Direct effect of EU law
Produced in partnership with Laura Bolado of Andes Legal Consulting Ltd
Direct effect of EU law

The following Public Law practice note produced in partnership with Laura Bolado of Andes Legal Consulting Ltd provides comprehensive and up to date legal information covering:

  • Direct effect of EU law
  • What is direct effect of EU law?
  • Types of direct effect
  • Development of the doctrine of direct effect
  • Vertical direct effect
  • Primary law
  • Secondary law
  • Horizontal direct effect
  • Primary law
  • Secondary law
  • More...

What is direct effect of EU law?

The doctrine of direct effect is a fundamental principle of EU law developed by the Court of Justice of the European Union in Van Gend en Loos. It is a mechanism through which individuals can enforce rights in Member States’ courts, based on EU law—a remedy against non-compliance with EU law.

In Van Gend en Loos, the provision of EU law at issue was an article of an EU Treaty ie primary law. The transport company Van Gend & Loos had imported goods from Germany into the Netherlands and had to pay customs duties which it considered incompatible with Article 12 EEC Treaty (now Article 30 of the Treaty on the Functioning of the European Union (TFEU)), which prohibits increases in customs duties in trade between Member States. The preliminary ruling was focused on the conflict between national law and the provisions of the Treaty. The Court of Justice answered the question referred by a Netherlands court by establishing the principle of direct effect, thus conferring on the transport company a direct guarantee of its rights under Community law before the national court.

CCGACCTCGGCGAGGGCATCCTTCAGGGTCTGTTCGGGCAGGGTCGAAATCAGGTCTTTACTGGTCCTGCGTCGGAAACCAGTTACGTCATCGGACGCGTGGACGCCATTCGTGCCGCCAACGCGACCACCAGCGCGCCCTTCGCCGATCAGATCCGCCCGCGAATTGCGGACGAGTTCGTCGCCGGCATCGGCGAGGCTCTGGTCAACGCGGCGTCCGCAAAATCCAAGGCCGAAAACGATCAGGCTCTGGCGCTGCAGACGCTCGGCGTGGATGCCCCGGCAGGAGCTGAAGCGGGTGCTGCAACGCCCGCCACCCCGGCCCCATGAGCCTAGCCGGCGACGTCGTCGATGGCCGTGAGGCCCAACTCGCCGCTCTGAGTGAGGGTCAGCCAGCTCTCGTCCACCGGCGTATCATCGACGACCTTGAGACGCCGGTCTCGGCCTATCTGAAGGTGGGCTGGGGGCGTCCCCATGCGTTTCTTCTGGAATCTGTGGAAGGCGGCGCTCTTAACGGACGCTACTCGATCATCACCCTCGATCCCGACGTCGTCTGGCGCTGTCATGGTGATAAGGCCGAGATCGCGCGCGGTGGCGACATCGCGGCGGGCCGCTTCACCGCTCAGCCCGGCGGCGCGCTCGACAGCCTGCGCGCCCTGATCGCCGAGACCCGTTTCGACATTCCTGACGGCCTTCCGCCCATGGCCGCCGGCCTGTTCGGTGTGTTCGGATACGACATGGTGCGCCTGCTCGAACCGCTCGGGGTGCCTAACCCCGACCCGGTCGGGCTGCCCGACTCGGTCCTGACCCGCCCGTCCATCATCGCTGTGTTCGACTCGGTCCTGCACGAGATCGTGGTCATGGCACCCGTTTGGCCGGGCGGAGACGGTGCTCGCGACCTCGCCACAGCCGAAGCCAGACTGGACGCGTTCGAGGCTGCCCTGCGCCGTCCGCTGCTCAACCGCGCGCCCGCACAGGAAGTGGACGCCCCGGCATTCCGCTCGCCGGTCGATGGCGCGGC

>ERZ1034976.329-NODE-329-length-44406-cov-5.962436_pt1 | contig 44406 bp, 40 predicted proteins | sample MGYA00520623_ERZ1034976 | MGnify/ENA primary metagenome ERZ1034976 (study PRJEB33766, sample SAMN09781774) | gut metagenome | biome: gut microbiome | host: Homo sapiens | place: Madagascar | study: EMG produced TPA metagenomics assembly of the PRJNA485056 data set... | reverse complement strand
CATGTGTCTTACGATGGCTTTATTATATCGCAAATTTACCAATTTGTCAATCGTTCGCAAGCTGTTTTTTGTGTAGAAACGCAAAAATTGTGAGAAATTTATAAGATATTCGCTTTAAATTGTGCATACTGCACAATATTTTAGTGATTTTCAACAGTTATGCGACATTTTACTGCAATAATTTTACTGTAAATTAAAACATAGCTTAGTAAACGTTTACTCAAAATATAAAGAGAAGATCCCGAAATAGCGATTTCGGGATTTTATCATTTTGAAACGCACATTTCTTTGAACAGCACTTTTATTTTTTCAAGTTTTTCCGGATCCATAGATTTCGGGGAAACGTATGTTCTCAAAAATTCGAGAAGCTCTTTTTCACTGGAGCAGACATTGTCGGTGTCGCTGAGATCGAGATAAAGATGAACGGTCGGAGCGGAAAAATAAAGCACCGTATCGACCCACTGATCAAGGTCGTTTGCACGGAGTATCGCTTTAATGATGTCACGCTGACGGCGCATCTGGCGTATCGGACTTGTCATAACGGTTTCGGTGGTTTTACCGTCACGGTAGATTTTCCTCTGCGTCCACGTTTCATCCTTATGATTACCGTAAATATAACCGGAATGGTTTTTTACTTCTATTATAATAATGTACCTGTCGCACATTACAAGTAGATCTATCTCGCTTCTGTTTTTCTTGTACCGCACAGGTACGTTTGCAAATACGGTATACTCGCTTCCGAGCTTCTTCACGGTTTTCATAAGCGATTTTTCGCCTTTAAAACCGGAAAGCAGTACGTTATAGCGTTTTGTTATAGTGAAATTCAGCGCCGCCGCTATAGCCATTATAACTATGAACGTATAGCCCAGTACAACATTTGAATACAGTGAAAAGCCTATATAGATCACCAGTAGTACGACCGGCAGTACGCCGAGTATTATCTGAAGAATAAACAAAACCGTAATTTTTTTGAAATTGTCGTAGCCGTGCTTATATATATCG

The court said that:

‘...the Community constitutes a new legal order of international law for the benefit of which the states have limited their sovereign rights, albeit within limited fields, and the subjects of which comprise not only

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